Wood Manufacturing Council promotes woodworking careers

Across Canada companies that depend on employing workers trained with woodworking skills have stepped up efforts to provide resources to encourage more students to consider a career in wood manufacturing as well as provide curriculum for schools and teachers. Efforts are coordinated by the Wood Manufacturing Council (WMC), a non-profit corporation started in 2002 to bring together people in the public and private sectors to focus on human resources and skills development in what’s called “advanced wood processing” (companies making furniture, cabinets, windows and doors, millwork and building components).

Woodworking students at Ottawa course in fall 2020.
Woodworking students at Ottawa course in fall 2020.

While much of the WMC focus is on companies, activities related to woodworking education include:

  • Career information materials to interest people in considering career opportunities in the sector.
  • Management training program run online with 10 wood industry-specific modules including new product development, business finance and green marketing. People can take one or more module.
  • Professional development days for high school teachers (when possible) held at colleges with cabinetmaking programs to familiarize teachers with post-secondary programs.
  • Woodworking class visits to wood manufacturing plants.
  • Pre-employment training across Canada to get people skilled up for entry level positions in the industry.
A scene from before the pandemic: High school teachers learning about basic stair construction.

Essential skills

Because workers come to the industry with a wide range of backgrounds and varying aptitudes for some tasks, WMC created a standard set of evaluation tools that use wood-specific examples to assess the best fit for someone. These provide a standard approach to evaluating the essential skills of numeracy, reading text, thinking and using documents.


There are different levels of complexity in the assessment tools to reflect the varying needs and abilities of the learners. Questions are based on what would be encountered in a wood-manufacturing business – in the office or on the plant floor – to teach and enhance these critical basic skills. There can be self-assessment by students or formal testing by instructors is available. This material is available at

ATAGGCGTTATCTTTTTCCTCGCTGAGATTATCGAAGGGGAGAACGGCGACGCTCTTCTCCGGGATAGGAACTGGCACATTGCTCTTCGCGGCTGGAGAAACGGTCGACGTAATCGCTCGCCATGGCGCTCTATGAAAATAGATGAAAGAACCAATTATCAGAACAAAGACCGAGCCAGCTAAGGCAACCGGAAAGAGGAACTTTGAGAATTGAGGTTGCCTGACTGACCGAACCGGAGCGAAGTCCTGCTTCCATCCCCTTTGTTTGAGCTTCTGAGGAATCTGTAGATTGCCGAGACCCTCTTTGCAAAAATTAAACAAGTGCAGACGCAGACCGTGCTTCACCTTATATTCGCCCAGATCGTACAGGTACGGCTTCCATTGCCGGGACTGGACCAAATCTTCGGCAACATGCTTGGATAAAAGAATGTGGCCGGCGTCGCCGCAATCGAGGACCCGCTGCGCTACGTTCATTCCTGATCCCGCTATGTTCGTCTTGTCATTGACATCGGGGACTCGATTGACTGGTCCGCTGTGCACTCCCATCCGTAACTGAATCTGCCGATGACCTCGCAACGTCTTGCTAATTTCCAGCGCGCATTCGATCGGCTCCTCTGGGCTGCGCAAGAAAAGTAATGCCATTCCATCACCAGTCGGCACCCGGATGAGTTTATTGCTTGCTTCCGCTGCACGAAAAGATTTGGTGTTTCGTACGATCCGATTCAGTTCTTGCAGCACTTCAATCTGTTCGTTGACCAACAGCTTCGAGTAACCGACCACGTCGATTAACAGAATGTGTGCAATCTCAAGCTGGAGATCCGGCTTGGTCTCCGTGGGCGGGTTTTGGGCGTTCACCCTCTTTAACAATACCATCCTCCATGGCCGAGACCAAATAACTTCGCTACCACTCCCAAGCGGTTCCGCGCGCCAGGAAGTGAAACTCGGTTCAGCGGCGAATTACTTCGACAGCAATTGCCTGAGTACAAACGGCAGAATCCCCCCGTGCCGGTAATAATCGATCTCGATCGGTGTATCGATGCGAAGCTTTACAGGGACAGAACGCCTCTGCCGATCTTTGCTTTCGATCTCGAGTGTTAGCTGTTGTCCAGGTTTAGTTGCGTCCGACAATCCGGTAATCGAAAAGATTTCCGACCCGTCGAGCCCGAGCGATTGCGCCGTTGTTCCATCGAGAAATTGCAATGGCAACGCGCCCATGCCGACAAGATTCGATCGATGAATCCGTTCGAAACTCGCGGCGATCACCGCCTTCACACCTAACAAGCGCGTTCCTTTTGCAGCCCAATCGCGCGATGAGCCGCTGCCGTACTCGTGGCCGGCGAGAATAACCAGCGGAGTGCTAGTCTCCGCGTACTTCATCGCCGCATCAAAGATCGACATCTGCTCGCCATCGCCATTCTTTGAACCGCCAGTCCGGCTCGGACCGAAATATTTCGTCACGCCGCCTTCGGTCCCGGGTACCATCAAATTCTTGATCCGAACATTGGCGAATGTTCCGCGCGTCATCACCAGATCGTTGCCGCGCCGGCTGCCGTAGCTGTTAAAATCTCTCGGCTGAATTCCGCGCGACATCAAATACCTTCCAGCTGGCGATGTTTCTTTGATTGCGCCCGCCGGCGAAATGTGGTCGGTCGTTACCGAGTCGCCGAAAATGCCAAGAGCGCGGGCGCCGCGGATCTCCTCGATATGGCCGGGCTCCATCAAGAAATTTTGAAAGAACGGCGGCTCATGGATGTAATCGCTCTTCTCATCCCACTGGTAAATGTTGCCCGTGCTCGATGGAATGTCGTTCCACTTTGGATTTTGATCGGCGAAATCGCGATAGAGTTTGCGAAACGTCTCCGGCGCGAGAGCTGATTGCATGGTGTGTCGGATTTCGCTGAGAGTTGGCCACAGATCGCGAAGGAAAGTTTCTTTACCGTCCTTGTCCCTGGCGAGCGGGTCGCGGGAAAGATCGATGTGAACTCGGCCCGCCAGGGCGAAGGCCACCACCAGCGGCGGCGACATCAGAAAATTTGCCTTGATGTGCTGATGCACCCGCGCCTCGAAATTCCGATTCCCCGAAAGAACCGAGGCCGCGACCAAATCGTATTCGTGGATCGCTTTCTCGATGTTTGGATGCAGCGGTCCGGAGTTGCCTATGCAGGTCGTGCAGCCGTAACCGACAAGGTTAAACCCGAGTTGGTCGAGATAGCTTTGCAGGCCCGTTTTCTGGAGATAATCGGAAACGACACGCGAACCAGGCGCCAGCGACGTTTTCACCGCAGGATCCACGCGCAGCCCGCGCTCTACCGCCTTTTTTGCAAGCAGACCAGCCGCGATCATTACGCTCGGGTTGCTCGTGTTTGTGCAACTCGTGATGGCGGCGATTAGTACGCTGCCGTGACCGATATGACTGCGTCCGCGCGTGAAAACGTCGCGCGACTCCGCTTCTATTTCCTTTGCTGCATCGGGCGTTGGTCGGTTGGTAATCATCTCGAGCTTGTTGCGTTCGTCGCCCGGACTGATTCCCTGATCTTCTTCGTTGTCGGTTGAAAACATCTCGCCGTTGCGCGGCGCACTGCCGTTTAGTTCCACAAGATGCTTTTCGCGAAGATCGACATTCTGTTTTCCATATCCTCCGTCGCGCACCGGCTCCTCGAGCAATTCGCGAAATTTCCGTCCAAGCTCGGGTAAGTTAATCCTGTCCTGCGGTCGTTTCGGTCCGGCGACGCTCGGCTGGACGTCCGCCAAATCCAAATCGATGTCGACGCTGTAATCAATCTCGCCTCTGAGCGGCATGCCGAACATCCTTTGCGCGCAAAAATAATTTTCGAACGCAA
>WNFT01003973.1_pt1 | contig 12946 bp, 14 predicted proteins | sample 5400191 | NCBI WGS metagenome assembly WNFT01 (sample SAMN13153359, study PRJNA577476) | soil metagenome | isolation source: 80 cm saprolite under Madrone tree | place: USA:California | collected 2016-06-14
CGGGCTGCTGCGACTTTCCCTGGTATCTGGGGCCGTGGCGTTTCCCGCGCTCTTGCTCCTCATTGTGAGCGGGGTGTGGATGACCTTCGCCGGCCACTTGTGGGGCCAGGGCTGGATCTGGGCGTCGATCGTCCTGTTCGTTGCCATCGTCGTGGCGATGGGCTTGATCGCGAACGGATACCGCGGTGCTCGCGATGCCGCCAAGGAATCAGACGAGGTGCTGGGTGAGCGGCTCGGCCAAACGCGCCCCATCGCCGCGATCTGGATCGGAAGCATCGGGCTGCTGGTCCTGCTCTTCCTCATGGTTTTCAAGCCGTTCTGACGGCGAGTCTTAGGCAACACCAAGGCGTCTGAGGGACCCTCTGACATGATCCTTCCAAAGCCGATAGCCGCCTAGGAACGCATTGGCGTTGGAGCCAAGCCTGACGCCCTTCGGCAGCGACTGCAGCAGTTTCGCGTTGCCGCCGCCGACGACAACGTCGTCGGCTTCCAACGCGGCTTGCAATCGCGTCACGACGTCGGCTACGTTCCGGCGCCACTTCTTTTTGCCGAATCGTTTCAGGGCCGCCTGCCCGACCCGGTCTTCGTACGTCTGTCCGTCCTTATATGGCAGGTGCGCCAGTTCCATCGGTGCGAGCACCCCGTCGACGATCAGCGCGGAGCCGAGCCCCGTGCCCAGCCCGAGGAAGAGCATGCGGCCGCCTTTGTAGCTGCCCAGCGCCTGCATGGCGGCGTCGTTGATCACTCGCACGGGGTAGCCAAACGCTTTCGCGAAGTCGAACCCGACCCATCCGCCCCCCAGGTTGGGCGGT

Employers use these materials for training staff or evaluating prospective employees. Hobby woodworkers and small businesses may also use the tools at Essentials Skills Assessment.

The WoodLINKS program provides a high school curriculum for woodworking to school boards and teachers across Canada. Started in the 1990s by the wood industry in British Columbia and the BC provincial government, WMC took over the program in 2006. When the pandemic forced high school teachers to switch from in-person instruction to online instruction, WMC created a password-protected site for instructors to gain access to core curriculum as well as specific sector modules for their students.

WoodLINKS can lead to industry-recognized certification of graduates. During the COVID pandemic the WMC provides participating instructors with access to the Core and the Sub-Sector Module Curriculum documents, as well as all the chapters of the WoodLINKS Study Guides.

Core curriculum covers fundamentals for entry-level employment in the industry, such as fundamental woodworking, safety, essential skills and technical skills. The curriculum prepares students in both “work readiness” and “wood manufacturing” competencies. The program places a great level of importance on safety. It has value beyond training those students who don’t go on to post-secondary programs and has served to generate students’ interest in moving on to wood-specific apprenticeship training, community college and university programs. Some institutions award academic credit or recognition to students for passing the WoodLINKS program.

Traditionally, WoodLINKS is a flexible 240-hour (120 Introductory-level, 120 Advanced-level) certificate program for teaching industrial woodworking to grade 11 and 12 students. Teachers determine what grades they wish to teach it in. The program offers students theoretical knowledge and hands-on skills acquired through the completion of exercises, class projects, using tools and other activities.

The curriculum is accompanied by comprehensive study guides. The study guides contain numerous relevant sections, which in most cases include self-tests, to monitor learning as students work their way through. Answers to the tests can be provided directly to the students as part of their home learning experience or can be stripped out, so the tests can be used as assessments by teachers.

Upon the successful conclusion of the program, interested students can apply for a certificate that attests that they have met the industry standard (minimum grade for certification is 70%) for entry-level employment in the wood manufacturing industry. This allows students to receive an industry credential to go along with the education credential they receive from their school.

To help teachers tailor their instruction to specific local industry sectors, there are modules in `10 disciplines, including furniture, windows and doors, cabinets and millwork, fine woodworking, manufactured housing, entrepreneurship, remanufactured wood and panel products, lumber, and pulp and paper. The modules extend the core curriculum to better prepare students for opportunities in their community.

The WMC also sponsors the education subscriptions provided by Canadian Woodworking and Home Improvement to deliver complimentary issues of the magazine to eligible instructors and students.


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